Consider this: Last year, the Orioles had 15 relief appearances of three innings or longer with one run or less allowed. Worley had six of them, with Tyler Wilson next in line with three. The Orioles had 22 relief appearances of three innings or longer overall, but consider all of the times a young pitcher brought up to eat innings in one of those tailspin series made matters worse.

Worley, he of the 3.53 ERA, was used in every role imaginable, but he was at his best in that long relief role, saving innings for the rest of the bullpen when a starter couldn't get deep in the game.

The purchase of Logan Verrett this week from the New York Mets, in the eyes of many, was a sign Worley's days may be numbered, with the right-hander joining Tyler Wilson, Mike Wright, Parker Bridwell, Joe Gunkel, Chris Lee, Jayson Aquino, T.J. McFarland and Jason Garcia on a list of pitchers with options who could be deputized in Worley's role, then be sent down to keep someone fresh.

It's still early, but the Orioles' returning rotation is well below par in 2017 projections.

But in looking at how the 2017 bullpen might be constructed, counting on all of them as long relief options is a bad sign for the organization and its future. These are, after all, the pitchers the Orioles will be counting on to be starters in 2018 and beyond, when they face the possibility of life without all four of Chris Tillman, Ubaldo Jimenez, Yovani Gallardo and Wade Miley.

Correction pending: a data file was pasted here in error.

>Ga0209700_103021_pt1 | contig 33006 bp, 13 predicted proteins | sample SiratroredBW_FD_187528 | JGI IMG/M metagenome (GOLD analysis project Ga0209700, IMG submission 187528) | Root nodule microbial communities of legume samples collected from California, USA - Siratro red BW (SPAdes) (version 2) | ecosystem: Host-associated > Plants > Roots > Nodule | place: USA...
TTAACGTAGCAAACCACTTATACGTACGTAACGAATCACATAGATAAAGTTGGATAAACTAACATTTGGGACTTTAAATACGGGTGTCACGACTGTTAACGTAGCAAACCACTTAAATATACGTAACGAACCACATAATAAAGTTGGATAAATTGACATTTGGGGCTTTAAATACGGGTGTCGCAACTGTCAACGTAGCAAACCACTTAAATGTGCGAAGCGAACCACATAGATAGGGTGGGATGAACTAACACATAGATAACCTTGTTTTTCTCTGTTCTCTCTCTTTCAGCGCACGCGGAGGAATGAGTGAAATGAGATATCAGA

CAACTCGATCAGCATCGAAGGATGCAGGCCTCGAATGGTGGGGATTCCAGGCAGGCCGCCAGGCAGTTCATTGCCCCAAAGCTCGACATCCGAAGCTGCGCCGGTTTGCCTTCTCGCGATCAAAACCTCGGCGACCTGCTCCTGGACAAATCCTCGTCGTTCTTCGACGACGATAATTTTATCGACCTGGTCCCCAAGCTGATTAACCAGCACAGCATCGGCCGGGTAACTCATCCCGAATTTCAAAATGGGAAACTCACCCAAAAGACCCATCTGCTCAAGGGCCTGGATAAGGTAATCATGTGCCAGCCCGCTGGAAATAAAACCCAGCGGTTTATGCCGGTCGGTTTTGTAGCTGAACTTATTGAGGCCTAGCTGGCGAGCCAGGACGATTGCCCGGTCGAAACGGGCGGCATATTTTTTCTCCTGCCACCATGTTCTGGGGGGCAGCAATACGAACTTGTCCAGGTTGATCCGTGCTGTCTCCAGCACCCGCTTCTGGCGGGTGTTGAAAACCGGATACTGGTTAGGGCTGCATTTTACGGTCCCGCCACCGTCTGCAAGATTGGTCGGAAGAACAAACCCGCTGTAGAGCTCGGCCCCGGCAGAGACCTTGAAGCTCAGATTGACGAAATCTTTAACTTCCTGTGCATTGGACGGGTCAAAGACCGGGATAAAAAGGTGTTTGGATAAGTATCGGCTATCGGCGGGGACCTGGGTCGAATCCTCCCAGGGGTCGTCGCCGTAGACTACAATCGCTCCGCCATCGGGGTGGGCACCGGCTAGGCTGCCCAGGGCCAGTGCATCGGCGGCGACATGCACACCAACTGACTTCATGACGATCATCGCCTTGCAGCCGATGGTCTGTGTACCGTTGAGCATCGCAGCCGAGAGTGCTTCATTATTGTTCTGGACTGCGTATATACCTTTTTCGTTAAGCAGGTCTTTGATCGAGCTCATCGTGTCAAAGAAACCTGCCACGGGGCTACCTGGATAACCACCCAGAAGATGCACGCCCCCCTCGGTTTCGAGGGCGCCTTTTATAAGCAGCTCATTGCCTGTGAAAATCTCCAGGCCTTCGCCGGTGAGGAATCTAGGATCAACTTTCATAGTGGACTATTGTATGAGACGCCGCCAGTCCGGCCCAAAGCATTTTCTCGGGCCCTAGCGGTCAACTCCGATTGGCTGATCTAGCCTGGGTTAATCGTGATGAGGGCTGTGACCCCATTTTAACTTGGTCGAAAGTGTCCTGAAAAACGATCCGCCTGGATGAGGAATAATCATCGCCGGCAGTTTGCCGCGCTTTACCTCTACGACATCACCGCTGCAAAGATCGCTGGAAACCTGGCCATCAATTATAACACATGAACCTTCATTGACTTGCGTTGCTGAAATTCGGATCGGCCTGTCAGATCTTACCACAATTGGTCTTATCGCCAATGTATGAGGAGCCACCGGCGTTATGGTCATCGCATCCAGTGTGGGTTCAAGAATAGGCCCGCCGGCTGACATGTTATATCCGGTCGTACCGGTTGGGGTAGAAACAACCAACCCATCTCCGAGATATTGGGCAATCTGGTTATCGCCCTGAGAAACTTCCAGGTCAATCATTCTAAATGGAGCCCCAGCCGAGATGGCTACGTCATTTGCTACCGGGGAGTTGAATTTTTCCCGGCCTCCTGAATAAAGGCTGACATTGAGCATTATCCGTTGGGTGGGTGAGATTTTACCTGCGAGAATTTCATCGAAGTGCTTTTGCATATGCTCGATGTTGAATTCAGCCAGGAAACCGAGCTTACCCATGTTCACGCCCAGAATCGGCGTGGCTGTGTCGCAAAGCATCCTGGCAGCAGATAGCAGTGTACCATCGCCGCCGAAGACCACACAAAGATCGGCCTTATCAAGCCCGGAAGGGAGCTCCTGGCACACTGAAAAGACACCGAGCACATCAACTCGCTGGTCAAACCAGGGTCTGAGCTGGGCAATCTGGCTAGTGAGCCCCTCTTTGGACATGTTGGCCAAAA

In that case, the eratic schedule and Norfolk shuttle life may not be sufficient in preparing as many as three of those young pitchers to join the rotation full-time the following year. For pretty much all of those young pitchers, a major league bullpen role could end up being their role. Depending on where they are in their careers, being there for all or most of 2017 might not help them grow past that.

For pitchers like Wilson and Wright, who spent most of the first half of 2016 in the major league rotation, they're in an awful state of limbo where Triple-A isn't enough of a challenge but there's little room for growth in a sporadic long relief role at the major league level. McFarland's time riding the shuttle has led to him regressing a bit, while Aquino, Lee and Gunkel could reasonably remain starters for the entire year at Triple-A.

How could a new Collective Bargaining Agreement affect the Orioles?

If the Orioles are that intent on saving a few million dollars in non-tendering Worley and using that cadre of up-and-comers in his place, there could be long-term repercussions for a pitching staff that will undergo a lot of change in the next year or so.

And when that change happens, forget how a year of uncertain roles could impact those developing pitchers — wouldn't it be nice to have someone like Worley who can slide into the rotation should they not be ready?

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Talking tenders in this week's Orioles Insider offseason video feature

To ascribe that much to a decision on whether to tender a player like Worley might be a bit of a stretch, but the Orioles pitching staff could look different this time next year, and there's no telling how having to find a facsimile for a proven major league swingman out of your cache of future starters might prove detrimental to the outlook of the team.